$\dfrac{d}{dx} \, x = 1$

The derivative of $x$ with respect to $x$ can be derived in mathematics by using the fundamental form of differentiation of a function in limits.

$$\dfrac{d}{dx} \, f(x) = \lim_{h \to 0} \dfrac{f(x+h)-f(x)}{h}$$

Take $f(x) = x$, then $f(x+h) = x+h$. Substitute them in limits formula to derive the derivative of $x$ with respect to $x$.

$$\implies \dfrac{d}{dx} \, x = \lim_{h \to 0} \dfrac{x+h-x}{h}$$

The numerator contains two $x$ terms with opposite signs. So, they both cancelled each other as per the subtraction rule of literals.

$$\implies \require{cancel} \dfrac{d}{dx} \, x = \lim_{h \to 0} \dfrac{\cancel{x}+h-\cancel{x}}{h}$$

$$\implies \dfrac{d}{dx} \, x = \lim_{h \to 0} \dfrac{h}{h}$$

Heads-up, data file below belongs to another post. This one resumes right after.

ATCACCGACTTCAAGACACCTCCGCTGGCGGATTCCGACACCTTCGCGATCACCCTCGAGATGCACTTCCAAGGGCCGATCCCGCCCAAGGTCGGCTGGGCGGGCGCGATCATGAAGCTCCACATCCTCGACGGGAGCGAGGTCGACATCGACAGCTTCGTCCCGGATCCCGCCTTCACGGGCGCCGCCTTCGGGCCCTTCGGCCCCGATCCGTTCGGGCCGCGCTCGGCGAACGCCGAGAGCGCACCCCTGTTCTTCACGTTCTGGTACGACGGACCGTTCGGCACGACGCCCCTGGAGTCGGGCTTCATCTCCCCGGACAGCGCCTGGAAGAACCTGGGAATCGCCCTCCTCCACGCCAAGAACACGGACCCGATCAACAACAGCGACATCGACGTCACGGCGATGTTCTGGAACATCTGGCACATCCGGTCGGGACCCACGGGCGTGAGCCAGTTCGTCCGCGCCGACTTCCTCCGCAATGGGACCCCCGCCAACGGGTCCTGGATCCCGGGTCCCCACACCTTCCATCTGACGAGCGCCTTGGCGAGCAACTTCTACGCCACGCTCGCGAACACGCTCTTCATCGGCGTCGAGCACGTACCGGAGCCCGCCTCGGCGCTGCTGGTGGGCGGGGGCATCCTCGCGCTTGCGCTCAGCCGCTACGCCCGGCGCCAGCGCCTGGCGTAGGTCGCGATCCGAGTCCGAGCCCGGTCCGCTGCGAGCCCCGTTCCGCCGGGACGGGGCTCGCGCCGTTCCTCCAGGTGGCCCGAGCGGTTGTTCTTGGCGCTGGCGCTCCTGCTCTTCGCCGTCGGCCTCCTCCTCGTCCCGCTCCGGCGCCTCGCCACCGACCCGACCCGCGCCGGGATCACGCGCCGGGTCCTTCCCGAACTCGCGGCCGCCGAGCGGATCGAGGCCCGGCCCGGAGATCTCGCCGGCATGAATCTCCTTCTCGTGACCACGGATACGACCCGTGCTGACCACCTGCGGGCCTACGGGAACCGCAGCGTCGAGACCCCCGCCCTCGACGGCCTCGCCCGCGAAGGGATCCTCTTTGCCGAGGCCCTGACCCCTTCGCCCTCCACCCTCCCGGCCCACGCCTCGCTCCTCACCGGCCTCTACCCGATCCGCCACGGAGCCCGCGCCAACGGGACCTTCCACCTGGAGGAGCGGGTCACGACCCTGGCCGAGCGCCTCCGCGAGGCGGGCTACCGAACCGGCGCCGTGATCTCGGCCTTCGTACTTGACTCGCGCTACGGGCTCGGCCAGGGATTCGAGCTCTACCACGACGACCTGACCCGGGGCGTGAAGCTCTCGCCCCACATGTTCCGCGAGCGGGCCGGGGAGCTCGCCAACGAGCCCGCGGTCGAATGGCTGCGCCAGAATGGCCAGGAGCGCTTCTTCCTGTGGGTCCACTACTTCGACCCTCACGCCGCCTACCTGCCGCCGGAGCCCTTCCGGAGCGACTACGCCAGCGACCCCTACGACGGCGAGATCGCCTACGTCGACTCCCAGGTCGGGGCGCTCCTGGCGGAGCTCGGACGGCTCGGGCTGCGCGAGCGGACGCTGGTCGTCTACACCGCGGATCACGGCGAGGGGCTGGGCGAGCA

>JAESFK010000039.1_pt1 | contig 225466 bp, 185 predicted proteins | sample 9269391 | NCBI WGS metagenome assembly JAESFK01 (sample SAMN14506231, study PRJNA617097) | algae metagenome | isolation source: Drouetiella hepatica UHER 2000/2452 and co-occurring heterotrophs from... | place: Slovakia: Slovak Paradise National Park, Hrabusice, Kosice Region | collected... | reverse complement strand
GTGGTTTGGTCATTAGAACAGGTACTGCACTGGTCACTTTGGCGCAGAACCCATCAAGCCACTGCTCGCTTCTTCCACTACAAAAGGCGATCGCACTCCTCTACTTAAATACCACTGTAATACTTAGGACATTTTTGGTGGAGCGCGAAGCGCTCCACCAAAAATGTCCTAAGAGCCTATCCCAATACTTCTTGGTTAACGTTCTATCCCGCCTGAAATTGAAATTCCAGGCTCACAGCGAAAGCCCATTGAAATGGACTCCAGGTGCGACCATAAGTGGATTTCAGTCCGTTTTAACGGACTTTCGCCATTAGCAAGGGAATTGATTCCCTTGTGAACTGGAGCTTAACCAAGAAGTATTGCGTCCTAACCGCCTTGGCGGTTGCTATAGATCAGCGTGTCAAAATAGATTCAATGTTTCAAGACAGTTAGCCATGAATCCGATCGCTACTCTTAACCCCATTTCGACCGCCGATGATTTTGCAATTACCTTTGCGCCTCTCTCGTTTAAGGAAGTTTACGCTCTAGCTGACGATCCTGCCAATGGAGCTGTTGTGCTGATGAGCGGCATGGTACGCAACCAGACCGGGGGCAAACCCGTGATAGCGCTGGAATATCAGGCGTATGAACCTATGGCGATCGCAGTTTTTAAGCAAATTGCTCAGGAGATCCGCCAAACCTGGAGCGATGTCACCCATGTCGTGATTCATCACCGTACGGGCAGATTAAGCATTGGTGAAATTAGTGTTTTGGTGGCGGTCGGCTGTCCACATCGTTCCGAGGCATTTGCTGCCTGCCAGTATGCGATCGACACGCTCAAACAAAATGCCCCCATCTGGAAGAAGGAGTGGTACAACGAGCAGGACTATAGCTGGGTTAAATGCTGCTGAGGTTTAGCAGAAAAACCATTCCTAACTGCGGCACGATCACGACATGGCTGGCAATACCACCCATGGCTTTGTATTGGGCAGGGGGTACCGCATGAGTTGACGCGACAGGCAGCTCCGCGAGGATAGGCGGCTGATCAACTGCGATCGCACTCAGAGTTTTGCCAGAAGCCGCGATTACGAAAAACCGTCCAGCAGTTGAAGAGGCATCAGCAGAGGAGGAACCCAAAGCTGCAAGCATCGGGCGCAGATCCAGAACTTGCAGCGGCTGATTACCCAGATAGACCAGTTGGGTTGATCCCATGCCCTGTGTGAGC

The numerator and denominator have same literals and the quotient of them is one by the division rule of literals.

$$\implies \require{cancel} \dfrac{d}{dx} \, x = \lim_{h \to 0} \dfrac{\cancel{h}}{\cancel{h}}$$

$$\implies \dfrac{d}{dx} \, x = \lim_{h \to 0} 1$$

There is no $h$ term in the limits function. So, the value limit $h$ tends to zero for $1$ is one.

$\therefore \,\,\,\,\,\, \dfrac{d}{dx} \, x = 1$

Therefore, it is proved that the derivative of $x$ with respect to $x$ is one.

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